Sony's Rootkit Infringes On Copyright?

from the well-look-at-that dept

Look, we really, really want to stop writing about Sony BMG’s damn rootkit, but when they keep doing ridiculous things or as more scary info comes out about it, it’s almost impossible to resist. The company brought this on itself — and its reaction so far certainly leaves them open to the continued criticism as more info comes out (and we’re not even going to get into the discovery that Sony’s copy protection uninstaller is open to malware writers to misuse as well). The latest, found on Boing Boing, is that the rootkit technology itself has copyright infringing code taken from LAME, the open source mp3 encoder — which has a clear copyright license, requiring certain things, none of which Sony BMG/First4Internet follows. Yes, the irony is thick: this technology that Sony BMG still claims is necessary to protect its intellectual property, apparently violates other’s intellectual property. Good work, Sony BMG and First4Internet. You’ve succeeded in making a mockery of your own technology.

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Comments on “Sony's Rootkit Infringes On Copyright?”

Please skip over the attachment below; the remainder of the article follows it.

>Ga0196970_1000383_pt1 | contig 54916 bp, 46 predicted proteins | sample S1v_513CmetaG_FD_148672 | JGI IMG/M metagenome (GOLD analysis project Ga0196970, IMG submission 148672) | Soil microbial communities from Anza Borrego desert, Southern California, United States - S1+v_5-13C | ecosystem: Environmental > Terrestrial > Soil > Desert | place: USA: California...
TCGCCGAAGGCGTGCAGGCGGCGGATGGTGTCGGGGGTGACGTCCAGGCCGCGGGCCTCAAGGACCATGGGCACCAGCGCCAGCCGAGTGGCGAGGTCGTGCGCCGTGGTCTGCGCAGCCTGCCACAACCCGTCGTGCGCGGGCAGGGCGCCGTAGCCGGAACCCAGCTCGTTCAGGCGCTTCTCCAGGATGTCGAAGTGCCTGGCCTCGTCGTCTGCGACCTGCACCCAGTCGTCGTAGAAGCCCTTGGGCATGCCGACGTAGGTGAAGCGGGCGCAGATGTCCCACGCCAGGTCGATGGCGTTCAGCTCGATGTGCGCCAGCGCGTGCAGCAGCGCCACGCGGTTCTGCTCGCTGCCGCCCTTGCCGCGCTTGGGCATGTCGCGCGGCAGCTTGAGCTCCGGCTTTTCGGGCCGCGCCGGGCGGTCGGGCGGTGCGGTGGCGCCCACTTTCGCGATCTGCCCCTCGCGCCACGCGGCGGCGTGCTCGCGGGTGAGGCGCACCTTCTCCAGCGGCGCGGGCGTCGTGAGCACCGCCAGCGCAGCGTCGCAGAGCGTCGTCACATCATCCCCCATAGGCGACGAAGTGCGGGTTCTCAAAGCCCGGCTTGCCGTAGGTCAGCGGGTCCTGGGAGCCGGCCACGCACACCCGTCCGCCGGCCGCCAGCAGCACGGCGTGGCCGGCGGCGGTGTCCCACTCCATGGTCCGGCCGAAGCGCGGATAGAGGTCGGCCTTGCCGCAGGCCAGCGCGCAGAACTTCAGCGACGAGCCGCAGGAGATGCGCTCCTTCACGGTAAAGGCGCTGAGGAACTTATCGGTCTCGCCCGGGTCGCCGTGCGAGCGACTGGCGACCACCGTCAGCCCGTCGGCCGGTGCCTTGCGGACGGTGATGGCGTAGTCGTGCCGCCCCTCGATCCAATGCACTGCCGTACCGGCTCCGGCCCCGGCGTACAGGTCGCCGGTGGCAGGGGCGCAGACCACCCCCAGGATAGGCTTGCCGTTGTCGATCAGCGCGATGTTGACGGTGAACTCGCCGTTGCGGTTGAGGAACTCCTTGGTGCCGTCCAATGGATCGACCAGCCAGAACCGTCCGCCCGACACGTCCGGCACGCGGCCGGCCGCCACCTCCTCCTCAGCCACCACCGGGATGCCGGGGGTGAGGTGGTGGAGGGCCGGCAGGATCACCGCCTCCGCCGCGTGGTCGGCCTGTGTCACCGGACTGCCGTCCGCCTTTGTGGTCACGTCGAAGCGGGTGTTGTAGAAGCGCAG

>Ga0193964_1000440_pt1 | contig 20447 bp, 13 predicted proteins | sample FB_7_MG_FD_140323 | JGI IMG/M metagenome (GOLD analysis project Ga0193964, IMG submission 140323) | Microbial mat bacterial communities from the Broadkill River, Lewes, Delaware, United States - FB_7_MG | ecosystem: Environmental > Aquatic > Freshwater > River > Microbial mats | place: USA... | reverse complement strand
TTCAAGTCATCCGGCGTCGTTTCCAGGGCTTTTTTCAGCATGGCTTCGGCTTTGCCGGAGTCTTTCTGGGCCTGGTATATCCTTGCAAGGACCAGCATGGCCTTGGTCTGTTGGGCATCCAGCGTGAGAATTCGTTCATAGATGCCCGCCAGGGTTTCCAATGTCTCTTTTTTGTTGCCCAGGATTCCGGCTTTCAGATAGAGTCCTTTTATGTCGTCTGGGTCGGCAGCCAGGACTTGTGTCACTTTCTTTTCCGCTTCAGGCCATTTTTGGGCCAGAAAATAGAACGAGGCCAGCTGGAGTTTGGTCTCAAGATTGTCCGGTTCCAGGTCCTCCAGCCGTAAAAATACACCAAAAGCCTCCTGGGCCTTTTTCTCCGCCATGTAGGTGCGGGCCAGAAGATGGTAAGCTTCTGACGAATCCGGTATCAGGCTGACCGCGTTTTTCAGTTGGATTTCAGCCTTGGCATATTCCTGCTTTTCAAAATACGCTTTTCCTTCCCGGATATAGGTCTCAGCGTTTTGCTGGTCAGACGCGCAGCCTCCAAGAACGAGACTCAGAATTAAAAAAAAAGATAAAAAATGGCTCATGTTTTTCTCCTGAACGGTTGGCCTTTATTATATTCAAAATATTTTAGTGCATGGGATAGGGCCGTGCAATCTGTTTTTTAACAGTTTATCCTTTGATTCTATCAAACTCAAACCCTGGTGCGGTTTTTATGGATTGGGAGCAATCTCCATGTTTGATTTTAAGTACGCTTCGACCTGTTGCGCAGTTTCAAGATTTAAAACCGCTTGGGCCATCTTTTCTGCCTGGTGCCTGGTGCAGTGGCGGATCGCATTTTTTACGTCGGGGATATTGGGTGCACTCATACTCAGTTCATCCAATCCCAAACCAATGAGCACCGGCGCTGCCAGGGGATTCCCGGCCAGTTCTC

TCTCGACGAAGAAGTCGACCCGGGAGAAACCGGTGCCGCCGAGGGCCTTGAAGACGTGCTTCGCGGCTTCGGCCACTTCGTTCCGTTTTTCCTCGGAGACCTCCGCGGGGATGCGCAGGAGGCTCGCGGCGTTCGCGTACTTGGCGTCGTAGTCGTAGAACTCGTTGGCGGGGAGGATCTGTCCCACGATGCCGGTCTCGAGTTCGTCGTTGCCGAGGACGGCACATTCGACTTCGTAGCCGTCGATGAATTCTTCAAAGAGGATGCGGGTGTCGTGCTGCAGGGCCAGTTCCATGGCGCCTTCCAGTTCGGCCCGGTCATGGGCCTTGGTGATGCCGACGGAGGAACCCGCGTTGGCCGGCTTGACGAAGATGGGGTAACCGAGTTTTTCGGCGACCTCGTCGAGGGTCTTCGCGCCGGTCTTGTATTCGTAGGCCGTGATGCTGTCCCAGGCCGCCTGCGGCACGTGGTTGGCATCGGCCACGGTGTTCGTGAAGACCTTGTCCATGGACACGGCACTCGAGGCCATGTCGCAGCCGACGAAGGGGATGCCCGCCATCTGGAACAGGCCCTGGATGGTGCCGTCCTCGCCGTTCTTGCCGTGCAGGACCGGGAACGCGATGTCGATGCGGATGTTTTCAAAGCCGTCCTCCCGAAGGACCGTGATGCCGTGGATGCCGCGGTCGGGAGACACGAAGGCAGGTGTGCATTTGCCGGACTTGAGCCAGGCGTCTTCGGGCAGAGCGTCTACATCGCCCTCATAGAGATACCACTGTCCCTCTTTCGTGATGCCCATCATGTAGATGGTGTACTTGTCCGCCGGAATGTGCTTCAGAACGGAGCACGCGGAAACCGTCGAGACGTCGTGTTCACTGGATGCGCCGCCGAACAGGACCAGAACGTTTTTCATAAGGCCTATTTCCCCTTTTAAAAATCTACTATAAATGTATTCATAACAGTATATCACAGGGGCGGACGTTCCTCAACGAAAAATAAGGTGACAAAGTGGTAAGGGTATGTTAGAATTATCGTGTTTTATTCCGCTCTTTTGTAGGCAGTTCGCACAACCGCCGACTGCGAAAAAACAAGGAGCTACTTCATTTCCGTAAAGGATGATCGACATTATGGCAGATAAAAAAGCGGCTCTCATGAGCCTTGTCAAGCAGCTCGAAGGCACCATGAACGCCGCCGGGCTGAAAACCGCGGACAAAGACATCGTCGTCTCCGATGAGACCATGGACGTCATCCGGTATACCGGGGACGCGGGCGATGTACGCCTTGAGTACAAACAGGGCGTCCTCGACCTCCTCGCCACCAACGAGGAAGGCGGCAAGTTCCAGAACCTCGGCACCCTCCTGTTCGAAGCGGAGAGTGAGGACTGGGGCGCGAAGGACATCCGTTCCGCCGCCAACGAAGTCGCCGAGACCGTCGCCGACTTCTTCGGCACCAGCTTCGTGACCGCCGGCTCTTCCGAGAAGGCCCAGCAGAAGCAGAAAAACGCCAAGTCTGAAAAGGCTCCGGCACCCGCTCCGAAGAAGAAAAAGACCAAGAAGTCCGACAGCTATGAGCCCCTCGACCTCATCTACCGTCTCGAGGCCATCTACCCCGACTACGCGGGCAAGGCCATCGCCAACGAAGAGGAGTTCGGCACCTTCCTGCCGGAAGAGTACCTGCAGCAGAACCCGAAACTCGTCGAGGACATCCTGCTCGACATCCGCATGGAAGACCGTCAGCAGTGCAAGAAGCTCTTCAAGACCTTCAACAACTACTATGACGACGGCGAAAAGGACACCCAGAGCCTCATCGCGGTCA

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Anarchy_Creator (user link) says:


That is the funniest thing I have heard of in a good long time.
They steal the code from a program that’s not only good for saving tracks / making copies of your old scratched up CD’s, but also used for illegally pirating perfect copies of them on the Internet to create a program designed to keep you from pirating their CD’s on the Internet.
I do so hope that EAC sues them for copyright infringement.
That would be a court case I would almost kill to be on the jury for.

Michael "TheZorch" Haney (profile) says:

This Crap is Funny!

It gets better and better.

This whole mess with Sony/BMG is giving DRM in general a bad name. Nobody is going to use DRM infected products, companies are going to whine and cry that they aren’t making enough money so they’ll blame the P2P services as always. They’ll sue more people and make the customers feel even more alienaged and angry.

Its sad really, but we’re seeing the beginnings of something that I HOPE will result in either a major shift in how the RIAA does business or the death of the RIAA as a whole…and the death of DRM along with them.

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